The Red and the White: The Saga of a Mixed-Race Family in Nineteenth-Century Montana
Andrew Graybill, Associate Professor, Department of History, and Director, William P. Clements Center for Southwest Studies, Southern Methodist University
Colloquium, SAR Boardroom
Wednesday, October 16, 2013, 12:00–1:00 pm, Free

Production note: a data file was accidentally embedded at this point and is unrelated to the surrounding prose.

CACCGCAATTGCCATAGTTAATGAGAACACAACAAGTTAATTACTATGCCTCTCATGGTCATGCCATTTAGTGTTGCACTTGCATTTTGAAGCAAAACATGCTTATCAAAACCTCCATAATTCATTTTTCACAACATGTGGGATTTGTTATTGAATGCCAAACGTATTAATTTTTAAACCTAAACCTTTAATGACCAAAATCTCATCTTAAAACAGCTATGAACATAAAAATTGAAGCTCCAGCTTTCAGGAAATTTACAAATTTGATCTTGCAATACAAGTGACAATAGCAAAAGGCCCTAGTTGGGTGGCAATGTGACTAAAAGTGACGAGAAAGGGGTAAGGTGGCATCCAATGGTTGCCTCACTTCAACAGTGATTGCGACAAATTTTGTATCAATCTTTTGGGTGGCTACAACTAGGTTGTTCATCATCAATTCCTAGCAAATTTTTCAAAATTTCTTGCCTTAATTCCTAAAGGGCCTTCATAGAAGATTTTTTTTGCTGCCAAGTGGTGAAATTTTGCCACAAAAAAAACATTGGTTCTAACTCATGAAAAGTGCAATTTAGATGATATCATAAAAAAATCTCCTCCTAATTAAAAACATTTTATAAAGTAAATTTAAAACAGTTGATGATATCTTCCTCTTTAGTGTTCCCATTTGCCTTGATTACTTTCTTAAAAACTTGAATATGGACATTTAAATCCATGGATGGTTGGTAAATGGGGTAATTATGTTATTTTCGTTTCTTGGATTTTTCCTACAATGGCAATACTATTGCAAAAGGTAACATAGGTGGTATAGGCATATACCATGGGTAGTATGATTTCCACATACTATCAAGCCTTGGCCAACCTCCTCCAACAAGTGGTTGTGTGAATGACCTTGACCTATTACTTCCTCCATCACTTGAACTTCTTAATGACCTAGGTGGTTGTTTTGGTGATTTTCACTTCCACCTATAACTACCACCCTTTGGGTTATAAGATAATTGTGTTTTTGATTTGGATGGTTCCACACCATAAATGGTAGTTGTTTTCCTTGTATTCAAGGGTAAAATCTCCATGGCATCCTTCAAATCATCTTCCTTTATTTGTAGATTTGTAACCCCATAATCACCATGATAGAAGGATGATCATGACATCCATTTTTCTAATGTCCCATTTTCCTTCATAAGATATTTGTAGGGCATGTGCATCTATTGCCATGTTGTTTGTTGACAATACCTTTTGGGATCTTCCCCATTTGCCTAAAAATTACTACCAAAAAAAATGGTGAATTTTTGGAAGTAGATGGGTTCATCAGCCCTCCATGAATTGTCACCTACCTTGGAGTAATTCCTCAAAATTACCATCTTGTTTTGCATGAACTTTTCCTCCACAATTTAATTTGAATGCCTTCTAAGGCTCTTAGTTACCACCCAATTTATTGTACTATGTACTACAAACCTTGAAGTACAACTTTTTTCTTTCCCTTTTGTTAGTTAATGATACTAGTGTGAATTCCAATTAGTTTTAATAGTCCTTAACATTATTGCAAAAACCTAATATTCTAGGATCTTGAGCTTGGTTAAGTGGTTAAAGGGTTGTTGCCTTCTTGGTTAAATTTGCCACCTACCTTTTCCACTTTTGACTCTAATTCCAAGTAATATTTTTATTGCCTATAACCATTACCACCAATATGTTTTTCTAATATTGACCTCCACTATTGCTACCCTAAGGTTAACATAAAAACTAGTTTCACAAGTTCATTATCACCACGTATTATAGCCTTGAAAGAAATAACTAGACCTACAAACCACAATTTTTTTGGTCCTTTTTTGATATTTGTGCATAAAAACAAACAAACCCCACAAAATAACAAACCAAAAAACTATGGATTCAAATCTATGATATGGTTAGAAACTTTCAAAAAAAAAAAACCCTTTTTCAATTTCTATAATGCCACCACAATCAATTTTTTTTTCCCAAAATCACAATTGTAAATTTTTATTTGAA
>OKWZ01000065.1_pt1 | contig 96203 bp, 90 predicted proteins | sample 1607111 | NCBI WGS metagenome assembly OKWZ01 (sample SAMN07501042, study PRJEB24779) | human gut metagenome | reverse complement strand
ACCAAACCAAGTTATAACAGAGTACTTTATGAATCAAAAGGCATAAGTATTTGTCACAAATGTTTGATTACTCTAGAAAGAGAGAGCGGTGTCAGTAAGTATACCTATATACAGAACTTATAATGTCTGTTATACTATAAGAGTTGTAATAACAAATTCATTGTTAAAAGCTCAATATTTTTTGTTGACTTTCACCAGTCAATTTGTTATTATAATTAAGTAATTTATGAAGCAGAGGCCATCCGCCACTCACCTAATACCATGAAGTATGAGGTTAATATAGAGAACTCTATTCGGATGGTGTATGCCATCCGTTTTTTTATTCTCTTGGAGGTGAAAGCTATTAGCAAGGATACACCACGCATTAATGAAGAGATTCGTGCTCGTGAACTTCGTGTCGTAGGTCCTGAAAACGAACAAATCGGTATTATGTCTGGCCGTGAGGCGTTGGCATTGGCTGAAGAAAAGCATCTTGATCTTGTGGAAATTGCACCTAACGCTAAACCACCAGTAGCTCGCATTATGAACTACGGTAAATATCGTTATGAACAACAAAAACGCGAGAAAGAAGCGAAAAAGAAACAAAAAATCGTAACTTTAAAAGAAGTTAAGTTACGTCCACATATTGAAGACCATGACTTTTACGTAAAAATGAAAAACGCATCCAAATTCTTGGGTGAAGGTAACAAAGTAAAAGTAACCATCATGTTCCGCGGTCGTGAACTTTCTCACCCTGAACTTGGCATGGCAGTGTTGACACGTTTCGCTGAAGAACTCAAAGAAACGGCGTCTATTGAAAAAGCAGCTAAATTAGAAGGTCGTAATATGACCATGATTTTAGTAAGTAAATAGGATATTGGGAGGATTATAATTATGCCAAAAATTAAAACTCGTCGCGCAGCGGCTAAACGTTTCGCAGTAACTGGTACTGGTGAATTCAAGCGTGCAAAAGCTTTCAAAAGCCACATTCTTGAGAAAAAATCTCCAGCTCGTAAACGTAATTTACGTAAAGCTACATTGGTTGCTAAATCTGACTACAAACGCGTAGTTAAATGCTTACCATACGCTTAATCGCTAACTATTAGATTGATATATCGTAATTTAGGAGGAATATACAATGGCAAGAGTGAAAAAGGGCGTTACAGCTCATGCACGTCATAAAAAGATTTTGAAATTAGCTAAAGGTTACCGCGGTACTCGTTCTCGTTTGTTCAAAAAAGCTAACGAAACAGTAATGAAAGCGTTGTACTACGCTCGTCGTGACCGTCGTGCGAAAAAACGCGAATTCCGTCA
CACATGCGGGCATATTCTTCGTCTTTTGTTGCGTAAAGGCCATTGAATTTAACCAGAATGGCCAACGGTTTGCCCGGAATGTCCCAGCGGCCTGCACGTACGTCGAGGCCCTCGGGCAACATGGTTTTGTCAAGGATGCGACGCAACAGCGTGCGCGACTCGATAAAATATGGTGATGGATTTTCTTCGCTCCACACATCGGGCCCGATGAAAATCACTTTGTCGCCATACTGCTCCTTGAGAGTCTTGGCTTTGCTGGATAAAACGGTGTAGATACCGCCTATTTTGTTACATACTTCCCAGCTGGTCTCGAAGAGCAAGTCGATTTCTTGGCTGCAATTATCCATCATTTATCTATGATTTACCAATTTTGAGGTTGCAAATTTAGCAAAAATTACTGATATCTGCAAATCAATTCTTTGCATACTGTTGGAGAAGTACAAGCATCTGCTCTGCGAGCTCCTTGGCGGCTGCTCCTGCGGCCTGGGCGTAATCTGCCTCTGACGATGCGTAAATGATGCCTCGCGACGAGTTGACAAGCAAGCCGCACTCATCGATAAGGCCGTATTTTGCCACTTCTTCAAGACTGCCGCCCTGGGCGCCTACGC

Graybill explores the shifting grounds of race in Montana (and the wider West) between 1850 and 1900 through the experiences of a single family of mixed native-white ancestry. Beginning in 1844 with the marriage of fur trader Malcolm Clarke and a young Piegan Blackfeet woman, Coth-co-co-na, Graybill traces the Clarkes from the mid-nineteenth century, when such mixed marriages were common (as well as crucial to the workings of the fur trade), to the start of the twentieth century, when Clarke’s children and grandchildren frequently encountered virulent racial prejudice as "people in between." At the center of this historical narrative is the virtually unexamined 1870 Marias Massacre, which is on par with the more infamous slaughters at Sand Creek and Wounded Knee. Though the Marias Massacre was set in motion by the murder of Malcolm Clarke, his two sons rode with the Second US Cavalry to slaughter their own blood relatives.